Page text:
Former world heavyweight champion Tyson Fury will return to boxing on 9 June in Manchester for his first fight since 2015 against an unnamed opponent.
Fury, 29, has not fought since claiming the IBF, WBA and WBO world titles from Wladimir Klitschko in November 2015.
He was suspended in 2016 amid “anti-doping and medical issues” and accepted a backdated two-year ban in December.
However, he had his licence reinstated earlier this year and has now signed with promoter Frank Warren.
Fury first fought as a professional in December 2008 and has won all 25 of his pro bouts, but has been out of action for more than two years.
Since he last fought, fellow Briton Anthony Joshua has taken the IBF, IBO, WBA and WBO world heavyweight titles, while unbeaten American Deontay Wilder holds the WBC belt.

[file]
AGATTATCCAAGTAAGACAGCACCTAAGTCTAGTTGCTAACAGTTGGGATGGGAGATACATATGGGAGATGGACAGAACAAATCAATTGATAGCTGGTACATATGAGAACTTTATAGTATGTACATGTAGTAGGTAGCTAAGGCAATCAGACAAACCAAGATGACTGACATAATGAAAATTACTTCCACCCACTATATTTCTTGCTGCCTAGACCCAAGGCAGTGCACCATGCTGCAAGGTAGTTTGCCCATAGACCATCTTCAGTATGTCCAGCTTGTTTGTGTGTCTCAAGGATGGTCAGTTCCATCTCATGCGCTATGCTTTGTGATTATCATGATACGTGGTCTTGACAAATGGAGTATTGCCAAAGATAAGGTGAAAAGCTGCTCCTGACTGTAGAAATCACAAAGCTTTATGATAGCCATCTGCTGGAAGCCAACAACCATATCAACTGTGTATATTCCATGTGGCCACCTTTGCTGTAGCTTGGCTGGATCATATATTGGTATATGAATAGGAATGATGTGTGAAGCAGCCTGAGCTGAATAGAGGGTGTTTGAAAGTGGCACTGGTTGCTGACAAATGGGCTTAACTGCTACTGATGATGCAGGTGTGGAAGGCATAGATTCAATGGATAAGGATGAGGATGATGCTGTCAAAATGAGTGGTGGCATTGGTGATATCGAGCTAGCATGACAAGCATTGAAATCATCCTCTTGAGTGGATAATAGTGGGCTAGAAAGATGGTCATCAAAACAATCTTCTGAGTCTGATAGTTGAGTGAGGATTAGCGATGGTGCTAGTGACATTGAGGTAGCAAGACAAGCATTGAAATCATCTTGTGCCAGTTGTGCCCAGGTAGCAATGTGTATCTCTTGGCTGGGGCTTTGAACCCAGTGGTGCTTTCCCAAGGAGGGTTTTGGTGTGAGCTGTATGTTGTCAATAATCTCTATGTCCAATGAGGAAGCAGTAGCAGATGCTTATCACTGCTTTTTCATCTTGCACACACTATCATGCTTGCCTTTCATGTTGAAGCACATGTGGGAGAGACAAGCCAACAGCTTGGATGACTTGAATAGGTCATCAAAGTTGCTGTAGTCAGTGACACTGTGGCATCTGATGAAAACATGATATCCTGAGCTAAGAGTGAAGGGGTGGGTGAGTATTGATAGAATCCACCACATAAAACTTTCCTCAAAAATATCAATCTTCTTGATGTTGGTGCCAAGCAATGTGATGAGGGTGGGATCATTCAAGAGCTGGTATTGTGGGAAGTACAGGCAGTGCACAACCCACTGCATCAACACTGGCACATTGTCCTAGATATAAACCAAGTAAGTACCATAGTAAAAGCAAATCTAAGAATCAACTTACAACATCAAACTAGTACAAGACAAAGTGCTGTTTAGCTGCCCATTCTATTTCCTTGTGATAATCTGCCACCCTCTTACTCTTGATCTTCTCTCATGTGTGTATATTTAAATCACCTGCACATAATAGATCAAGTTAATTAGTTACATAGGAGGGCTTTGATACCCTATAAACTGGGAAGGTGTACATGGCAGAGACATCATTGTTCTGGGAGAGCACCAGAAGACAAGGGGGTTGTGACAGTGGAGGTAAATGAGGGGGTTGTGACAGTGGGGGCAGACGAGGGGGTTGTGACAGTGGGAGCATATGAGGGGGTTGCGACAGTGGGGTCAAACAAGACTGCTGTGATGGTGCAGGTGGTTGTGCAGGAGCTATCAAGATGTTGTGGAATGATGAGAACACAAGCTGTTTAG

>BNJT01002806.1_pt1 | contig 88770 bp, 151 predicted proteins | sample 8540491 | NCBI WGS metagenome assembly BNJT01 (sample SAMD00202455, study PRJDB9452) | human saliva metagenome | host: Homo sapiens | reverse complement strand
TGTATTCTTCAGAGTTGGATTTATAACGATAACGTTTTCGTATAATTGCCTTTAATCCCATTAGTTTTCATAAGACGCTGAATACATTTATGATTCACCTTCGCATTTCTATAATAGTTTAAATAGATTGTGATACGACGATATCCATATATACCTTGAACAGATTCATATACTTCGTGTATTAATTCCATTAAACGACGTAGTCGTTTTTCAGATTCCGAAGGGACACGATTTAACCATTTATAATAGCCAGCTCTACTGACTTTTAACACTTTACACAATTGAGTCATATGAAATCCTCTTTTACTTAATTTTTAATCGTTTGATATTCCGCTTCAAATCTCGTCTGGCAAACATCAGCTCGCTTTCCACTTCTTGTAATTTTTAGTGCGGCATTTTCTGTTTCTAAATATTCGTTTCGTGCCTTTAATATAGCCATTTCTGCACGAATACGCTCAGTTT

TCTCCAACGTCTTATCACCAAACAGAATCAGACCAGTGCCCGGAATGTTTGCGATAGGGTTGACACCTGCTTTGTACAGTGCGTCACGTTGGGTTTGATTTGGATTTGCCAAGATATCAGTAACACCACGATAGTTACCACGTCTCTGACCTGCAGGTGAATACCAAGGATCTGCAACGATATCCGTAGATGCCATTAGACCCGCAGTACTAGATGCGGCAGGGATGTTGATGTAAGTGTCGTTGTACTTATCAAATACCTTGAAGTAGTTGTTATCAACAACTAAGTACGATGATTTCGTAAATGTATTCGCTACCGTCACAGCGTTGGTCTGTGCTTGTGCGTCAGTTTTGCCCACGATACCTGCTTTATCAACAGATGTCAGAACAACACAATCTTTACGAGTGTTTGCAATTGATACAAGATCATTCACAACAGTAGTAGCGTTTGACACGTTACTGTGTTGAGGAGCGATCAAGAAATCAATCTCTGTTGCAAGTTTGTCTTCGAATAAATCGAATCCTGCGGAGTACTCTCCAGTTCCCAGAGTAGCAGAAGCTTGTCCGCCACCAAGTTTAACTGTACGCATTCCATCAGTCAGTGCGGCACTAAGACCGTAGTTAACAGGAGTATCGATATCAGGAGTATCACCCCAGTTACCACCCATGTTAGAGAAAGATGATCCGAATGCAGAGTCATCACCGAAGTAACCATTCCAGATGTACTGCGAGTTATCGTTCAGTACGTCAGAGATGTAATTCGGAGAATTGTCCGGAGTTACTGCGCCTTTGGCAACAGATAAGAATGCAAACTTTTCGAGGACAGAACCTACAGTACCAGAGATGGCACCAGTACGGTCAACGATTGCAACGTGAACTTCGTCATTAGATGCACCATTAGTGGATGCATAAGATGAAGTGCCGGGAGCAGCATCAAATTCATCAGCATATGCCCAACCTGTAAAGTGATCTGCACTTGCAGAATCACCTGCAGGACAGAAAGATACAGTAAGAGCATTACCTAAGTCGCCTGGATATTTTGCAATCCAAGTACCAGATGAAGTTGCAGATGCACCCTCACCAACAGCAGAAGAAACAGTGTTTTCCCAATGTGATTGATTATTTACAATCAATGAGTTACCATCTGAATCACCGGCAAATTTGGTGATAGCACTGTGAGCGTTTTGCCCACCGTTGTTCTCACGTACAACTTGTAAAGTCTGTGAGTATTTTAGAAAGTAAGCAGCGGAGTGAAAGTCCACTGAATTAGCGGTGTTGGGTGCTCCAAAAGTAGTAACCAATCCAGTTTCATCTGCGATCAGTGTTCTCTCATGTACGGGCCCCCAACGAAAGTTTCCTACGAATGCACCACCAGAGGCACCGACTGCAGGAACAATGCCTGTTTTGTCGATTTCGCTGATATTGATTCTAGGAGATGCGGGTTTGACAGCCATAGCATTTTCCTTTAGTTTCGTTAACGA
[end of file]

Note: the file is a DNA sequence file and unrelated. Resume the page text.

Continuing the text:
After beating Joseph Parker to win the WBO title on 31 March, Joshua said: “I want Wilder. Or Fury. Get him [Wilder] in the ring and I’ll knock him spark out.”
The WBA has since ordered Joshua to begin negotiations with Russia’s mandatory challenger Povetkin.
But the Londoner says he would prefer to fight Wilder next.
- Secures the WBA, IBF and WBO heavyweight belts by defeating Wladimir Klitschko in November 2015
- Forced to relinquish the IBF title soon afterwards, having refused to fight the organisation’s mandatory challenger
- Postpones a rematch with Klitschko scheduled for summer 2016 because of injury, before withdrawing altogether
- Tells Rolling Stone magazine he was taking cocaine and struggling with mental health problems
- Gives up his world titles to focus on his mental health in October 2016
- The British Boxing Board of Control suspends Fury owing to “anti-doping and medical issues”
- Accepts a backdated two-year anti-doping suspension from Ukad in December 2017
- Meets with British Boxing Board of Control in January 2018, which agrees to lift Fury’s suspension